Our body is laced with a network of vessels – carrying blood to feed our tissues with oxygen and manage waste. Vessels range from the biggest tube, the aorta ,with a bore of a couple of centimetres, to the tiniest fibre-like capillaries with diameters narrower than a hair’s breadth. Vessels don't like to be handled, which can result in their walls collapsing. This makes reconnecting these tiny vessels – necessary for example during transplant surgery in babies or while restoring severed limbs – a challenge, even for the most skilled vascular surgeon. Now researchers have developed a gel that can be syringed as a solid layer where microvessels will join. The gel holds the tube structure in place for easier stitching. Once completed, a light shone on the gel turns it to liquid and it disperses. Pictured is a vessel joined in this way, showing blood flow is unimpaired (highlighted in orange).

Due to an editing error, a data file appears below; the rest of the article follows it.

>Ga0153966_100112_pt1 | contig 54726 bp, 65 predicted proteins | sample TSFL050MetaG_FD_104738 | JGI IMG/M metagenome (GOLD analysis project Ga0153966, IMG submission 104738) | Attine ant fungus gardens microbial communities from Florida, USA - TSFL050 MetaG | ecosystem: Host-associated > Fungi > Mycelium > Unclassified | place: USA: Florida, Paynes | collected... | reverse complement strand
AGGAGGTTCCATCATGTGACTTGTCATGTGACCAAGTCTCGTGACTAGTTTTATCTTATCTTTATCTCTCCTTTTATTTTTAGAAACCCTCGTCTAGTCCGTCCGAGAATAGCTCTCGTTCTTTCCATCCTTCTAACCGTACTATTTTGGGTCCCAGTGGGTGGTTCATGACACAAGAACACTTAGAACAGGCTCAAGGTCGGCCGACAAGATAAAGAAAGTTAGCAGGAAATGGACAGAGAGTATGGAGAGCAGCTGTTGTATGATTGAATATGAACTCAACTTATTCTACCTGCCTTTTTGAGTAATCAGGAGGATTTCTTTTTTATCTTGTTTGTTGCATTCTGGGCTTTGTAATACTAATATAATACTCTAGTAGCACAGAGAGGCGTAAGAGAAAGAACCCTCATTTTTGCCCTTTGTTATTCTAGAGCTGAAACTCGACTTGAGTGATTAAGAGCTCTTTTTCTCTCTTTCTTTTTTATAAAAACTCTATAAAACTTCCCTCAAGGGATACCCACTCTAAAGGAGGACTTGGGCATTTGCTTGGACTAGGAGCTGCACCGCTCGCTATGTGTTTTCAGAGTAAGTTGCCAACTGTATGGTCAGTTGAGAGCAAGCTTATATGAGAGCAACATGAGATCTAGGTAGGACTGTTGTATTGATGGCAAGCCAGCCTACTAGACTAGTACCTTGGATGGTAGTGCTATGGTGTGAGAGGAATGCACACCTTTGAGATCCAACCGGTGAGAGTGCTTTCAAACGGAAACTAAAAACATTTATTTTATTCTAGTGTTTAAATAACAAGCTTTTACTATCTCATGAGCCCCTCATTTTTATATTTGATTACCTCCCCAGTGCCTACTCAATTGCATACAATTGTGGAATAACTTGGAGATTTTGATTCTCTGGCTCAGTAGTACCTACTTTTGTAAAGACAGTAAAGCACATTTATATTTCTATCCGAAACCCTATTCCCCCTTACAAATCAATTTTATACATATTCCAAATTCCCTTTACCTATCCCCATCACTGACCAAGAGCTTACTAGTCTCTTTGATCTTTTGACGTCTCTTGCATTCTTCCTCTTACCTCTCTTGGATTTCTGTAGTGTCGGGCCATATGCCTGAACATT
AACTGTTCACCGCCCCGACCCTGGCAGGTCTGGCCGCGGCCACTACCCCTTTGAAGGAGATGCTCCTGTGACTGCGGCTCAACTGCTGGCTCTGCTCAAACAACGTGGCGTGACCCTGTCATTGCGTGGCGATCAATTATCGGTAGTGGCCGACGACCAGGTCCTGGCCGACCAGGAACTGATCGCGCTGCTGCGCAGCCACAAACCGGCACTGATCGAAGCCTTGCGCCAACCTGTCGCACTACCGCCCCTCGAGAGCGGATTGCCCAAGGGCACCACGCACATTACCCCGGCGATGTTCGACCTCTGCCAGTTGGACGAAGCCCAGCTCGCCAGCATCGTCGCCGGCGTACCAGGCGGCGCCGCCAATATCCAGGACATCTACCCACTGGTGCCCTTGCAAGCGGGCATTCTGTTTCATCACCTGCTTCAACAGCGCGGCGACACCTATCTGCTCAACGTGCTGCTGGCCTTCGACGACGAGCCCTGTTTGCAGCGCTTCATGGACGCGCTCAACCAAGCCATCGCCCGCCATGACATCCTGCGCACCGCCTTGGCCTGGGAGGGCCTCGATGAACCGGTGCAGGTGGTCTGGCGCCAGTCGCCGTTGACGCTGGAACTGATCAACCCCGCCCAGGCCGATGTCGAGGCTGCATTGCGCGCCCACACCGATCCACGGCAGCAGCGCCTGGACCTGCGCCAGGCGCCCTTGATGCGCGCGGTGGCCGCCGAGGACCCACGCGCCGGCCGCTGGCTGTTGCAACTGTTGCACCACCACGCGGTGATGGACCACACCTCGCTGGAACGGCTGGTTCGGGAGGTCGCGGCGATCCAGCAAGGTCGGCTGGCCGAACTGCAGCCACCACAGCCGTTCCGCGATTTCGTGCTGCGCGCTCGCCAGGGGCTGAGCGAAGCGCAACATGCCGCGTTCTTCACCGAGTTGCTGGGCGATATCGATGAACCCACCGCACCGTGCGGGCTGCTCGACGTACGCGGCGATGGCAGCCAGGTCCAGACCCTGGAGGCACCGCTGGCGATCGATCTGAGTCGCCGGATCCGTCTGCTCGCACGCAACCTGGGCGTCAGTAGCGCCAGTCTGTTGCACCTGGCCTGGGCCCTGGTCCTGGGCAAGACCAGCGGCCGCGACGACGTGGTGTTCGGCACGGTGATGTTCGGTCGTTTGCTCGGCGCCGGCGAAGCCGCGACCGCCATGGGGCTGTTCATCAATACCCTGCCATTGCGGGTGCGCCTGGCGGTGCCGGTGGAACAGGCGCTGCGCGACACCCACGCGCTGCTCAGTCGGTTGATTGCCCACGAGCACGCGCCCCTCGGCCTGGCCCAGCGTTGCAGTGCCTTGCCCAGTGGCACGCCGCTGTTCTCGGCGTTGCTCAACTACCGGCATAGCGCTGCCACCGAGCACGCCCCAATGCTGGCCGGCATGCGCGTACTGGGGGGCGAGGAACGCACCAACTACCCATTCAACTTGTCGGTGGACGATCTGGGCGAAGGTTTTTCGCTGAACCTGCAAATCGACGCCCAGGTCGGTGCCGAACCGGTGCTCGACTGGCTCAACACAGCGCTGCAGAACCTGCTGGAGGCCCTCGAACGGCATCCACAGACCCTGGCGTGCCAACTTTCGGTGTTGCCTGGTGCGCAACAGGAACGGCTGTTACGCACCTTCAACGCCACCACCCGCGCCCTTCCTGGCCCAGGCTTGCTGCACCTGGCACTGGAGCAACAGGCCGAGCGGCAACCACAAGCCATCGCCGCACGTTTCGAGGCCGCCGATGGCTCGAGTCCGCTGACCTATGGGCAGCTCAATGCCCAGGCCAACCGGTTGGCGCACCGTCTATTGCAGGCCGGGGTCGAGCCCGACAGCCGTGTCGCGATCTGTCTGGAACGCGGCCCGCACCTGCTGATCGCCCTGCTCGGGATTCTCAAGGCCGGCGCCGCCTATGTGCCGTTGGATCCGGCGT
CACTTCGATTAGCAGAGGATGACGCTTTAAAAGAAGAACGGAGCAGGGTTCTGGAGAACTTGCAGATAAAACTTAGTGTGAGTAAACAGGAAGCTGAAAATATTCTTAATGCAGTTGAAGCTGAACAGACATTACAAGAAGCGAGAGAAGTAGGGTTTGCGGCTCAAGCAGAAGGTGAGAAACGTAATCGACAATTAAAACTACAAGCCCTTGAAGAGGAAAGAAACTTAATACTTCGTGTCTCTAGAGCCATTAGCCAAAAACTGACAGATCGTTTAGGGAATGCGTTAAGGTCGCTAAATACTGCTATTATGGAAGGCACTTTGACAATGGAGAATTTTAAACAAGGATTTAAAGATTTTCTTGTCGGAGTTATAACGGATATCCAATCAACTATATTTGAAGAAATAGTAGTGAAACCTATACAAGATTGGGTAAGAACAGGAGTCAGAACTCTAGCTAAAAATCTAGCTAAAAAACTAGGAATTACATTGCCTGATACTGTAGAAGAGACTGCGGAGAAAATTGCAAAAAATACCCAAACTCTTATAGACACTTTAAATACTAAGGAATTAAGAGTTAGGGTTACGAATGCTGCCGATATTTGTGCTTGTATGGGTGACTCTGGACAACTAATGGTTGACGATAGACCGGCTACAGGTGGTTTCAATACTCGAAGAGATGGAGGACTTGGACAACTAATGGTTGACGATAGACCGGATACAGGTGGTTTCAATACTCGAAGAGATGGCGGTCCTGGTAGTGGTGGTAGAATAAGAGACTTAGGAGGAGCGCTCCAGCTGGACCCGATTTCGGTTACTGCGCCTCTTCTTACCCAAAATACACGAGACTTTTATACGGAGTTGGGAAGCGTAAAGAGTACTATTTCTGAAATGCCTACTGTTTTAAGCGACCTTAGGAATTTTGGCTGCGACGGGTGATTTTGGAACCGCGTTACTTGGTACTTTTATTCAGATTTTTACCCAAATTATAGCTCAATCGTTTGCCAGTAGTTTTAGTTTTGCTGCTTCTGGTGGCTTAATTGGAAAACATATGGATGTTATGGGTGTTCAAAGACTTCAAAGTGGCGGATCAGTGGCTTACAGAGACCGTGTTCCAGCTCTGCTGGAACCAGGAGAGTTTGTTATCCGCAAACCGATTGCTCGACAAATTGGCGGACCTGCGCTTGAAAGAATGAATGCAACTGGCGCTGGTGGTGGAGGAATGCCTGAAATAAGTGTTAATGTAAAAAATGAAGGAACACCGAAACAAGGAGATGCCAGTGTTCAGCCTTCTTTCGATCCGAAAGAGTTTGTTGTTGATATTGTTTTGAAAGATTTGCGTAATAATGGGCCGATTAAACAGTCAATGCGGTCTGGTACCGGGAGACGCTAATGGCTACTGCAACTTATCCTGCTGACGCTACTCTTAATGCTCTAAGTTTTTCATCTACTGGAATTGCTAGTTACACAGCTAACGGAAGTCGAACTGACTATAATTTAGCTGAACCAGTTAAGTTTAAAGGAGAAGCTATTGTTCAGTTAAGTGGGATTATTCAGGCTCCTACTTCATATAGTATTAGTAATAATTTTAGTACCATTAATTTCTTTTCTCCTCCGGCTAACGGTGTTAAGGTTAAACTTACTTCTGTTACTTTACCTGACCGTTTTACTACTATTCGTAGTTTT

Written by Lindsey Goff
BPoD stands for Biomedical Picture of the Day. Managed by the MRC London Institute of Medical Sciences the website aims to engage everyone, young and old, in the wonders of biomedicine. Images are kindly provided for inclusion on this website through the generosity of scientists across the globe.